His chin lifted slightly. With the movement, the light shifted in his eyes and he suddenly appeared near laughter. He met Gray’s gaze. “In the last few weeks, with you, it is like I have learned how to breathe. I have learned how to do something that does not come easily to any member of my clan.”
Gray wouldn’t have been able to speak even if he’d known adequate words.
“And so.” The boy grinned. “Here is what happened to reveal to me the secret you have tried to keep hidden. The secret of my parentage. You were nervous for my welfare, which made no sense to me. You’re e’nethaine—I have witnessed your uncommon strength and the determination you have shown to protect me.”
Gray stepped over and shut the door. He gripped the handle for a moment before releasing his breath and turning back around.
“Why, then, were you concerned about one small thiever? It didn’t make sense, as you are more than capable of defeating the enemies around you.” Tell’s brows walked slowly up his forehead. “So it occurred to me that perhaps you had a different reason for being nervous. Maybe it had little to do with protecting me—something you were sure to do, no matter what—and more with why you were with me in the first place.”
Gray felt his eyes narrow.
Tell laughed. “You know my family. You have openly told me this, though you will not give me any details about them. There is only one logical reason I can see for why you would refuse to tell me about something that, obviously, matters a great deal to me. You must ‘owe’ them in some way; you are committed to them. It is more important to you to protect them than it is to tell me the truth.”
At that, Gray started to answer, but Tell held up his hand and said quickly, “You have to listen while I speak. That was our agreement.”
Muttering to himself, Gray folded his arms and looked at the boy pointedly.
Delight flooded Tell’s face. “You are, of course, a jeweler. The strength of the jeweler gift is that it prospers in whatever it touches. Whatever its goal, it will become the best at that goal. Most jewelers desire wealth, which is why they’re called jewelers; they are incredibly wealthy. But other jewelers, such as yourself, don’t care for wealth. They have set their goal on something else.”
With a nod, the boy said, “It occurred to me that perhaps your goal, the driving force of your gift, is my family—these people you will not tell me about. A jeweler doesn’t do small things; that is not how the gift operates, so this family you work for, it would have to be a house that was worthy of you, both of your gift and of the fact that you are e’nethaine. Neither of those points is a small matter.” He stopped speaking for a moment. “It would have to be a house you trusted and one you felt you would be able to trust long into the future, because the e’nethaine live so much longer than the rest of us. One house immediately comes to mind.”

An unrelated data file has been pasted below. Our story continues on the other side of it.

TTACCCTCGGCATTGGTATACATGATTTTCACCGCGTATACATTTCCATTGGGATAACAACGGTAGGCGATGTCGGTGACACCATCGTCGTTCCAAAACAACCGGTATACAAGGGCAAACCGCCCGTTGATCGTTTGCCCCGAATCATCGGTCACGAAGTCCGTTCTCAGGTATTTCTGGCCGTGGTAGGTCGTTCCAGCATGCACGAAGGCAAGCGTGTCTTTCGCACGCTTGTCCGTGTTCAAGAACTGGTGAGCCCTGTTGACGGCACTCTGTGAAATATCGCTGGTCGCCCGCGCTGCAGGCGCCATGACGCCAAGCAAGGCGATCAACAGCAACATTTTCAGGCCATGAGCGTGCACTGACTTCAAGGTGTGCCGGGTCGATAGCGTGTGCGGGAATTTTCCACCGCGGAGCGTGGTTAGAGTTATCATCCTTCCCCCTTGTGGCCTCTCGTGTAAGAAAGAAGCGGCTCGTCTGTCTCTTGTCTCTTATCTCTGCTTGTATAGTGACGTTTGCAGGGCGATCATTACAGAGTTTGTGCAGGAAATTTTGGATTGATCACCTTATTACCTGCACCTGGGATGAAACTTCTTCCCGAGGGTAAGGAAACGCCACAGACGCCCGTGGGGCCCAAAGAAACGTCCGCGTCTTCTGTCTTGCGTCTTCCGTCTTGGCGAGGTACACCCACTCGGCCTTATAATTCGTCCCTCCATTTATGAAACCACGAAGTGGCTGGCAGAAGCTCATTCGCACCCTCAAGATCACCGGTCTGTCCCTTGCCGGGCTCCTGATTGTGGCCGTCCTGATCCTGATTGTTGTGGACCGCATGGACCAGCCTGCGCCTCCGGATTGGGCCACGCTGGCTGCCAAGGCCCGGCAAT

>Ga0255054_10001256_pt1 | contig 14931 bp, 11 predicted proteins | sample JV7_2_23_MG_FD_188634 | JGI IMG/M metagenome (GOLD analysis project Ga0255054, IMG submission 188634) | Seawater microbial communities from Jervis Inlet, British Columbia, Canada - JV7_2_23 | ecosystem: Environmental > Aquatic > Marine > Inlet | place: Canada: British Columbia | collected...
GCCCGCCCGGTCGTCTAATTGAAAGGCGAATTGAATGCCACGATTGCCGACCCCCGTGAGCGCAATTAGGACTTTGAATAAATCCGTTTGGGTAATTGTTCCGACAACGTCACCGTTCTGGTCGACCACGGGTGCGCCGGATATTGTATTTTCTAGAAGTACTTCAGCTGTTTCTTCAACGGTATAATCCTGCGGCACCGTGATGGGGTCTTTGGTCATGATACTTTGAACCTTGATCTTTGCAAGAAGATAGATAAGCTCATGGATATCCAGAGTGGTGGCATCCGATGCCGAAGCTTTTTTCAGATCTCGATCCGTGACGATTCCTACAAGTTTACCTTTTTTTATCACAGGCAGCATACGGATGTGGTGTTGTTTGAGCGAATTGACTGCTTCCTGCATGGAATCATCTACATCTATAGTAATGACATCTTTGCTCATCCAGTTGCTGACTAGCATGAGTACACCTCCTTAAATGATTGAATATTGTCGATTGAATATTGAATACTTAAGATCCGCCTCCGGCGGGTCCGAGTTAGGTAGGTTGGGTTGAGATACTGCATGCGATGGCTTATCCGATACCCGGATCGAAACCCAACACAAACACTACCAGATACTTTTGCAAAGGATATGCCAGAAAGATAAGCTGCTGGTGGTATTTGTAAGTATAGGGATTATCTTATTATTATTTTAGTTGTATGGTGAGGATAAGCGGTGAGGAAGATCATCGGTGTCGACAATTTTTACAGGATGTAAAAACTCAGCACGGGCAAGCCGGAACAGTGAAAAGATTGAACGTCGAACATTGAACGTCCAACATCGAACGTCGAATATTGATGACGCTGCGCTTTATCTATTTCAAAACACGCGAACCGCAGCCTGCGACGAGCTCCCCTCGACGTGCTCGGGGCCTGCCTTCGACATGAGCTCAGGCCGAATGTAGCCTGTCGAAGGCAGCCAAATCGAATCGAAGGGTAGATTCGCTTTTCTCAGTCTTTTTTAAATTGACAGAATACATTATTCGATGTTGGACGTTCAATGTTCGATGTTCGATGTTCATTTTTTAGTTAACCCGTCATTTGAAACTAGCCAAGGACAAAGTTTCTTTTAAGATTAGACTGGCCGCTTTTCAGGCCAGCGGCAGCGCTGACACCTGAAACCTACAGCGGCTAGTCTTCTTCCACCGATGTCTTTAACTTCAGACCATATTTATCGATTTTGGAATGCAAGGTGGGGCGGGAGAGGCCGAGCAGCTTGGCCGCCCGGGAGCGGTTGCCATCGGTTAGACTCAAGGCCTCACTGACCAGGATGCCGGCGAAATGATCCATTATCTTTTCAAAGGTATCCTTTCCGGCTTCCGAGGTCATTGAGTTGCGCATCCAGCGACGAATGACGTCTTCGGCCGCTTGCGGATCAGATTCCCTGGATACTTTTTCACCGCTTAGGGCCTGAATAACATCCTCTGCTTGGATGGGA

Again Tell paused. “And we just returned from Theraine. I don’t know everything that happened there, but it seems obvious to me that your occupation—the goal of your gift—likely played a role in their response to you. There is only one house with roots in both King’s Barrow and in Dasken that could cause that level of response with a foreign throne.”
Tell ended his speech with a shrug that made him look his age. He might speak of thrones and be able to piece together facts others could not, but when he shrugged like this, he was just a boy once more. “How did I do?” Judging by the gleam in his eyes, he knew exactly how he had done.
In this moment, Gray could see the kind of ruler Tell would be one day. Nothing would escape him. He would embarrass all his counselors—because he would consistently know more than they did. And he would be proven right in his arguments.
The boy had done well. Surprisingly well.
Gray wished he could tell him so. Tonight, when they were surrounded by so much needless death and waste, and sorrow that could be felt in the bones, it was a pity that Gray could not say everything he desired.
– H –
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Copyright notice: © 2018 by Lauren Stinton. All rights reserved. This is a work of fiction. Names, characters, places, events, and incidents are either the products of the author’s imagination or used in a fictitious manner. Any resemblance to actual persons, living or dead, or actual events is purely coincidental.